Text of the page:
Most of the time I write about free or inexpensive travel and entertainment on my blog. That's not the case today. The Greek Food Festival of Dallas is a fundraiser for the Holy Trinity Greek Orthodox Church, so everything has a charge. But we had a blast and it was money well spent.
First a little background: My husband and I LOVE Greek food. There are several local Greek restaurants that we frequent. Before we had kids, we had planned a trip to Greece. Then, life happened and we postponed the trip, thinking that we would be able to go in a few years. Then more life happened and we still haven't made it to Greece due to other priorities. Someday we will make it there!
We've known about the Greek Food Festival of Dallas for many years but have never made it there. We don't watch the local news much, so we never hear about the dates and times of local events. By the time we remember to look up the dates of this festival, it has usually past.
Not this year! I wrote it on the calendar. We had considered going as an adults-only date night, but in the end we decided to take our kids and make it a family affair.
We arrived around 4 p.m. on Saturday. The festival is way more popular than I imagined. We parked across the street on the grass in a $5 lot (make sure to bring cash). I bought tickets and some food coupons online prior to leaving, so we picked those up at the Will Call booth and bypassed the ticket lines. Entrance tickets are $6 for adults/teens ages 13 and older and free to kids 12 and under. Food tickets are $1 each, and drinks started at $2 and many food items were $5.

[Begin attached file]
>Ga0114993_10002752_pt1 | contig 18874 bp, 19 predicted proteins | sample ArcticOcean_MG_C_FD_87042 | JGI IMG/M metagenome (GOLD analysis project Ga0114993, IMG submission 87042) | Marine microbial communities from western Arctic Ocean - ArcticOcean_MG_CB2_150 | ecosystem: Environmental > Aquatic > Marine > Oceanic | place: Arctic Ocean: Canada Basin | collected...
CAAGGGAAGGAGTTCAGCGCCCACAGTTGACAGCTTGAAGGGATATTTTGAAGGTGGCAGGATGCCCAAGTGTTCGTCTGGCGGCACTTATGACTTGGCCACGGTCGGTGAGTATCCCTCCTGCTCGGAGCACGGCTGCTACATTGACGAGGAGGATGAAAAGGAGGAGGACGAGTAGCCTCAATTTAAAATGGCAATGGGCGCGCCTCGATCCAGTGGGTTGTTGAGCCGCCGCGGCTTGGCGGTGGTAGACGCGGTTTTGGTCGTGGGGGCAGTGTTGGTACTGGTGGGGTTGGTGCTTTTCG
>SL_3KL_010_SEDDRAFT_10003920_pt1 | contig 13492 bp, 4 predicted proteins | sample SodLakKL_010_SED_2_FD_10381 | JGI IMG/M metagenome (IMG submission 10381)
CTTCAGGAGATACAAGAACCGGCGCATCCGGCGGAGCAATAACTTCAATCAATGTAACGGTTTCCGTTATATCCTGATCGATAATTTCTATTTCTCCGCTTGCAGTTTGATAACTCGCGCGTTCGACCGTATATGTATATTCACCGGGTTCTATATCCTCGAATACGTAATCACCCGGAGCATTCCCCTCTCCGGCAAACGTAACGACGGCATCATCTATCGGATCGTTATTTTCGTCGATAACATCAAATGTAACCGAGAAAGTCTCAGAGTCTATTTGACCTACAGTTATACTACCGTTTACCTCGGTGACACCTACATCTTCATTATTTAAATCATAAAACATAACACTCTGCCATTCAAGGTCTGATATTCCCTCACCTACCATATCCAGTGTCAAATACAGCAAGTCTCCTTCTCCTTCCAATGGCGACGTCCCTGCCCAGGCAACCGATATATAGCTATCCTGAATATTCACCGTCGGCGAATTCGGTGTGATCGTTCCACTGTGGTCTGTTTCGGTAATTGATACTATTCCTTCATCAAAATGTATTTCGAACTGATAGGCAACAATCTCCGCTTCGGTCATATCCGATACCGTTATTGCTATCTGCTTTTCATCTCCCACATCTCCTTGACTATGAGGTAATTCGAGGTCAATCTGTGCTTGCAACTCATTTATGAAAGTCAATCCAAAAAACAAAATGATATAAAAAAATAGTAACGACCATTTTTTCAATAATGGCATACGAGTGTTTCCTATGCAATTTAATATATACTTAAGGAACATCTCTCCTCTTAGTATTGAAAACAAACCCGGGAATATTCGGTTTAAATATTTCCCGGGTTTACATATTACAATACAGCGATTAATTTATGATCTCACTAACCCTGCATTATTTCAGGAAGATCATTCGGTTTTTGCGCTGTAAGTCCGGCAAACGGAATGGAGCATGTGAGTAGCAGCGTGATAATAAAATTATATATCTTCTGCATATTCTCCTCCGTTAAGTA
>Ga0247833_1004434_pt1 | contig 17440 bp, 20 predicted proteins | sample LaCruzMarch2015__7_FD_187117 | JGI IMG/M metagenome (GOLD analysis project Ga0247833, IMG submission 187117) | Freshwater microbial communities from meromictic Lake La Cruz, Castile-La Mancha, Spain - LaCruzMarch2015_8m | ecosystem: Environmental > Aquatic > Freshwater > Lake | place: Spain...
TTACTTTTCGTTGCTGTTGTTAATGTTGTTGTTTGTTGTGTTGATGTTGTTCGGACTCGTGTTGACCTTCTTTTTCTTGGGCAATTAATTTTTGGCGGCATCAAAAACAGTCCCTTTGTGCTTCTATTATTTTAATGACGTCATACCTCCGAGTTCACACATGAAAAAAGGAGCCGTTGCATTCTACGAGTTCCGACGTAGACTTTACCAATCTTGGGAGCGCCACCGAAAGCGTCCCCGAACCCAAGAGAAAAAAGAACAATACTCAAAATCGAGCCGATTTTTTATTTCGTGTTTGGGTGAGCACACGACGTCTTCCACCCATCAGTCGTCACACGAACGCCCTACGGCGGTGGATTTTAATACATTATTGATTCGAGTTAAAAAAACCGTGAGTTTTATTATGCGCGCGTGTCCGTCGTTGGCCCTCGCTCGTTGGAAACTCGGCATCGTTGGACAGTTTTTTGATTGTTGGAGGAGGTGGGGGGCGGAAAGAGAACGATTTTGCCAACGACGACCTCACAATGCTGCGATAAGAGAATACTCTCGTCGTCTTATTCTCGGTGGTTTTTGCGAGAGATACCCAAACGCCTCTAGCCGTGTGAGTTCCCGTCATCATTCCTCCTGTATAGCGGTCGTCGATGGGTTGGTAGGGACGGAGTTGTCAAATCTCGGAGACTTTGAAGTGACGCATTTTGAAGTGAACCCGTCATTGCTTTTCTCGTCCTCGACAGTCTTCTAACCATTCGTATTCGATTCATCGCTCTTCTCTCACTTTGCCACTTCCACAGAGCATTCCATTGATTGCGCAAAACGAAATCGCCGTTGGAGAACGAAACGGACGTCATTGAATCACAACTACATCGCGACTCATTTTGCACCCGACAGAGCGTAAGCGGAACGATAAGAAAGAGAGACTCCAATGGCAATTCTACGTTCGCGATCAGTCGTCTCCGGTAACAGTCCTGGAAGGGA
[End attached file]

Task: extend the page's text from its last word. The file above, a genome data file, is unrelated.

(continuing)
We decided to start with a tour of the church. There was a formal tour happening when we entered, but based on our kids' attention spans, we opted for a self-guided tour.
The church is beautiful.
Then we started to sample the food. We started with an order of loukoumathes, which are dough puffs topped with honey, nuts and cinnamon.
There were some food booths outside and under the huge tent.
We tried the appetizer sampler plate and fried feta bites (yum!)
We also had a Greek salad, Greek potato fries and a gyro sandwich.
And for dessert, baklava sundaes!
There was a small kids area with a playground and a few fundraisers (balloon animals, sand art, face painting). We killed some time on the playground until the next round of dancers was scheduled to go on stage.
We also took some photos with the Greek soldiers:
We went over to the stage area about 10 minutes prior to the scheduled performance time to get a seat. Good thing, because once it started there was standing room only!
Prior to the performance, kids ran around/danced on stage to the Greek music playing. My kids said this was their favorite part of the festival! Dance like no one's watching! (Except for the 100s of people in the audience).
The high-school-aged dancers went on at 6:30 p.m. and danced for about 30 minutes. All I have to say is...Greeks sure now how to party! They look so joyful when they dance, and it got really loud with all the hoopla from the audience! Opa!
After the performance, we got some balloon animals for two of our kids:
And bought some sand art (self-made) for our oldest:
Have you been to this festival?